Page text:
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» GUEST RUNDOWNS » REGGAE TO THE WORLD: SMOKING THE “PEACE PIPE” WITH JECK PILPIL IN THE PHILIPPINES!

REGGAE TO THE WORLD: SMOKING THE “PEACE PIPE” WITH JECK PILPIL IN THE PHILIPPINES!

By Cecelia Campbell-Livingston—-

From the first time Jeck Pilpil heard dancehall music he was hooked.

He was a teenaged high schooler in the 1990s and remembers dancing to the beat with his two younger brothers in Manila, capital of The Philippines.

Philippines reggae act Jeck Pilpil

Over time, his taste in Jamaican music matured.

“I heard the thundering voice of Bob Marley a few years later. I bought a box set of Songs of Freedom,” he recalled during an interview with the Jamaica Observer.

“From then, I’m stocked with the feel good vibes and conscious lyrical form and decided to flourish my musicality with roots, rock, reggae.”

In early 2000, the Filipino singer went professional with his band Peacepipe. They played cover songs and originals in clubs, bars and reggae events throughout The Philippines.

Three years later, he got his break when two of his songs (Drop Your Gun and Get High With Me) made a reggae compilation album called Island Riddims, distributed by homegrown label Galaxy Records.

Jeck Pilpil & Peacepipe

Three years later, he got his break when two of his songs (Drop Your Gun and Get High With Me) made a reggae compilation album called Island Riddims, distributed by homegrown label Galaxy Records.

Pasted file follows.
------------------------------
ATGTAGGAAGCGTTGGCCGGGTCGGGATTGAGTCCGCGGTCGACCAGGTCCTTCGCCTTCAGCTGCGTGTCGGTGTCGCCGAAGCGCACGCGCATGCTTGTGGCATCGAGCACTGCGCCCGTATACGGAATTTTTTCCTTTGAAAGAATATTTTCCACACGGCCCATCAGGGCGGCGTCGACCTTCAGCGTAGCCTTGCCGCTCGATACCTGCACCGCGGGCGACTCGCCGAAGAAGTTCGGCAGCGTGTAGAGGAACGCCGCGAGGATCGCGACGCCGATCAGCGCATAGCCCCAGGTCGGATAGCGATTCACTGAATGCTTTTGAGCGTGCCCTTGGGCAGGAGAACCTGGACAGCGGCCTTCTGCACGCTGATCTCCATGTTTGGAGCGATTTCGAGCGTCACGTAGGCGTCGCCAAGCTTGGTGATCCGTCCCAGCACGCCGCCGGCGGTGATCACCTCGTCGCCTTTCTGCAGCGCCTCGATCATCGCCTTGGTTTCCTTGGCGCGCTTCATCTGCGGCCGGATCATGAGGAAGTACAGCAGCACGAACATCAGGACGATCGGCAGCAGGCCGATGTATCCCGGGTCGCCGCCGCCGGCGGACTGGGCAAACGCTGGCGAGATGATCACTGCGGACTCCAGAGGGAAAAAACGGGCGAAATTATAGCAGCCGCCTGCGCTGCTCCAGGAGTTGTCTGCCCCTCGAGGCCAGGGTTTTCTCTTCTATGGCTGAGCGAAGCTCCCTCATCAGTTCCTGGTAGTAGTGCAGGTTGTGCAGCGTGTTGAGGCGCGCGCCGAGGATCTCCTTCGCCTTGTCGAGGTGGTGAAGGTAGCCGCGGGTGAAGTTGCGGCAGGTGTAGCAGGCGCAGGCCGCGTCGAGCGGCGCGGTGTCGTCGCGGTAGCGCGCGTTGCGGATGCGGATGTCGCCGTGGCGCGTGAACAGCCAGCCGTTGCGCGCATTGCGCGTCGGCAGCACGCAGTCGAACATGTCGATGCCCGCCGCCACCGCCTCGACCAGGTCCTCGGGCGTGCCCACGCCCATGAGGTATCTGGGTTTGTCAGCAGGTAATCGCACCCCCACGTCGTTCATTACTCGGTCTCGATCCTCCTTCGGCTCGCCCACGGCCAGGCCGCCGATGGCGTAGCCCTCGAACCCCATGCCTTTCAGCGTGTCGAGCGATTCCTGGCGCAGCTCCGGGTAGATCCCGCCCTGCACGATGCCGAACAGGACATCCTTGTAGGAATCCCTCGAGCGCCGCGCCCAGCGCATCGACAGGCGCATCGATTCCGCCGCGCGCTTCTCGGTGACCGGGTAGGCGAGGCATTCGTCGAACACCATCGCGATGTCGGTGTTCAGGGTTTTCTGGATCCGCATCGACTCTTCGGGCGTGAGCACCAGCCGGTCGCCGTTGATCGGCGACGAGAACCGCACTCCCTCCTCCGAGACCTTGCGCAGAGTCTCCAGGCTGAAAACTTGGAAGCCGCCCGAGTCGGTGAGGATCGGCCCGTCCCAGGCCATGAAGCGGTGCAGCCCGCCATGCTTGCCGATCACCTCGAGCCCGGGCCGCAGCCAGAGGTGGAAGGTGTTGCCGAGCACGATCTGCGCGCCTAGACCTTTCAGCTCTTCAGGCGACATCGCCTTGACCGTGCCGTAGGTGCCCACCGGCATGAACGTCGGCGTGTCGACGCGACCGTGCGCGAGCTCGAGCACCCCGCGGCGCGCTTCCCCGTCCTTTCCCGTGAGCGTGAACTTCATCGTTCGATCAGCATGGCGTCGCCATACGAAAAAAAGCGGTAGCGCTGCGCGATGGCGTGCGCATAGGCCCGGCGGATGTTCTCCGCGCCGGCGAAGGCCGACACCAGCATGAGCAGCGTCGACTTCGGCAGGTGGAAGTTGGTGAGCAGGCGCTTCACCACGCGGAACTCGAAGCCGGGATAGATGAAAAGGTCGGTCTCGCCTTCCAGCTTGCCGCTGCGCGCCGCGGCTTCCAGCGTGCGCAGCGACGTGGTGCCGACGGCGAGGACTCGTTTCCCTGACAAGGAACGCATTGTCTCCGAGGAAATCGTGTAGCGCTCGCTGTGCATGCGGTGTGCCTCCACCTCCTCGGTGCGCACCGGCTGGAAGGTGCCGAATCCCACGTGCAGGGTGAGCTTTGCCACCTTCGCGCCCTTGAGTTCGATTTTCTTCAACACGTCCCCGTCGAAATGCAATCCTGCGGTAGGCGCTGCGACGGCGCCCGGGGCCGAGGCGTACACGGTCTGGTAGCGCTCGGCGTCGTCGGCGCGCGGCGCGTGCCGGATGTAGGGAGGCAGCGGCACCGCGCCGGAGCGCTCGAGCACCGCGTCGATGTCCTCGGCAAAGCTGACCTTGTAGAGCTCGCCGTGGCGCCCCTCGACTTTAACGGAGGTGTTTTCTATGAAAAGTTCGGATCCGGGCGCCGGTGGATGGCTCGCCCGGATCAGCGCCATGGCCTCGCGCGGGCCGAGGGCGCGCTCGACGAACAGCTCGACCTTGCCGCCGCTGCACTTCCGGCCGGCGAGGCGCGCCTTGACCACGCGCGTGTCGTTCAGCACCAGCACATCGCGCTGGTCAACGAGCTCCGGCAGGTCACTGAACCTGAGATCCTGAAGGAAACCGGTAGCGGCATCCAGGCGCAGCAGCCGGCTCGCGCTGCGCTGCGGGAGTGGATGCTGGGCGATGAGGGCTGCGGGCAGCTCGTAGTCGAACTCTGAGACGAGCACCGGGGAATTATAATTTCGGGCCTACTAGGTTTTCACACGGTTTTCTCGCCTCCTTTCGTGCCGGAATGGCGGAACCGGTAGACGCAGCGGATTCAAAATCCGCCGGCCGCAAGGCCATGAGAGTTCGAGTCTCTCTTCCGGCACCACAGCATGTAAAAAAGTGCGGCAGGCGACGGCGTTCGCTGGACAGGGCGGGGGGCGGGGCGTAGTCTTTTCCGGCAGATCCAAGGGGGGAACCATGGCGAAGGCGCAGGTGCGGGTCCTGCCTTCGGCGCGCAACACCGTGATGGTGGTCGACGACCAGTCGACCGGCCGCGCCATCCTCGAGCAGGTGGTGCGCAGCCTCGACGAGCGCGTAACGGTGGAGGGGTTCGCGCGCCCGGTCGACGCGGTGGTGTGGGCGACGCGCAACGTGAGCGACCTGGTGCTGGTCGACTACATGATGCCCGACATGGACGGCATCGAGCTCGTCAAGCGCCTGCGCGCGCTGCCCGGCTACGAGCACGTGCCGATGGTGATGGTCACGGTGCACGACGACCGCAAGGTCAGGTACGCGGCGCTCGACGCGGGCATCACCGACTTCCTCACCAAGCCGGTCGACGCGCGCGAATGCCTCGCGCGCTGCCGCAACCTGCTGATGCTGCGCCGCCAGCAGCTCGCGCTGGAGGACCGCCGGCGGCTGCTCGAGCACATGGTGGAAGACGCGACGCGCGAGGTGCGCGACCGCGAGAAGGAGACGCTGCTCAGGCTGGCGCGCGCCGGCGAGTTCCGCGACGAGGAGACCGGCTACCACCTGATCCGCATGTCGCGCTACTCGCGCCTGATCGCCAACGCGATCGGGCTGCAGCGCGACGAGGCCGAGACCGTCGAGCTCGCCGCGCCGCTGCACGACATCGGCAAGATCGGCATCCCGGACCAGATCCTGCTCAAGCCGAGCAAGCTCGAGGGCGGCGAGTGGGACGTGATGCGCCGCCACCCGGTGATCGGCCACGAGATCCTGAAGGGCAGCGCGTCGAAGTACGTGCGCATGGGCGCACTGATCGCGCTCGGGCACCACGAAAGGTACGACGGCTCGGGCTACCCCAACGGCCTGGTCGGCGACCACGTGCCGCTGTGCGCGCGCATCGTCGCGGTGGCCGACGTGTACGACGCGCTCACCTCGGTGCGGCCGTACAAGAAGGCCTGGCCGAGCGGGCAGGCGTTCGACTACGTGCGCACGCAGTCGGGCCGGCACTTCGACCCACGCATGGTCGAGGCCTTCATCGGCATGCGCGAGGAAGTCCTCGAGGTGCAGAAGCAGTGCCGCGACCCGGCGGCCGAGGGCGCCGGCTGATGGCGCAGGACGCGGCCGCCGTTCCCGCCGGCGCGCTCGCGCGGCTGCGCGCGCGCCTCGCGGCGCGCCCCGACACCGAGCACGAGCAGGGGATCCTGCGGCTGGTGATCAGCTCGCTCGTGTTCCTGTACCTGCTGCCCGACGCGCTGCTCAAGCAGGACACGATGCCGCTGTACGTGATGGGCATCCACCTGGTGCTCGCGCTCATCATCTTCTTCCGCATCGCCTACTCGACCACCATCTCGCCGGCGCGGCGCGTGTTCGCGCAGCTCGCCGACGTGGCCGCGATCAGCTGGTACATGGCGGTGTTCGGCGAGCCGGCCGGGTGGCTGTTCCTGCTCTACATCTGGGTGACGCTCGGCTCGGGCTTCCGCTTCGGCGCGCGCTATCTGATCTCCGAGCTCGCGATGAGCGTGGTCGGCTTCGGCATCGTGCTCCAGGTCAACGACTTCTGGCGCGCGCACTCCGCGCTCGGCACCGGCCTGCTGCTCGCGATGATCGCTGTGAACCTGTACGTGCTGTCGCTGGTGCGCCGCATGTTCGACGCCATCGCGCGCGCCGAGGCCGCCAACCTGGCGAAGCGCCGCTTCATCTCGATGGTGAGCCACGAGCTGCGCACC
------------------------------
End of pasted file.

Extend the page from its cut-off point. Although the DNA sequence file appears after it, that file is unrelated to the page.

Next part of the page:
The following year, Pilpil recorded his first reggae Christmas song, Christmas Mabuhay, also for Galaxy Records. The company released Peacepipe’s self-titled debut album in 2005. He followed-up with Mabuhay Revolution in 2009 and last year’s Rasta Salute.

Pilpil says his biggest influences are Morgan Heritage, and African singers Lucky Dube, Majek Fashek and Alpha Blondy. The 36-year-old says it is not easy being a reggae artist or musician in The Philippines.

“The radio airwaves here is more into rock and pop, but I know we have to live with it and find ways not to indulge with Babylon popularity contest,” he said.

Despite the lack of love on radio, Pilpil believes the reggae scene in The Philippines is growing.

Jeck Pilpil

“The country has several bands and sound systems that play reggae and dancehall music in a style faithful to its expression in Jamaica,” he explained. “Reggae in The Philippines comprises the many forms of reggae and its sub-genres, and at times combining traditional Filipino forms of music and instruments in their music.”

He says there are several reggae festivals including the Manila Reggae Summit and Fête de la Musique in Manila, as well as the Bob Marley Day Festival and Cebu Reggae Festival in Cebu.

Pilpil is a member of H-Project, a group of reggae artists worldwide who contribute to poverty-stricken Haiti.

He is currently working on his fourth album with Peacepipe.

 

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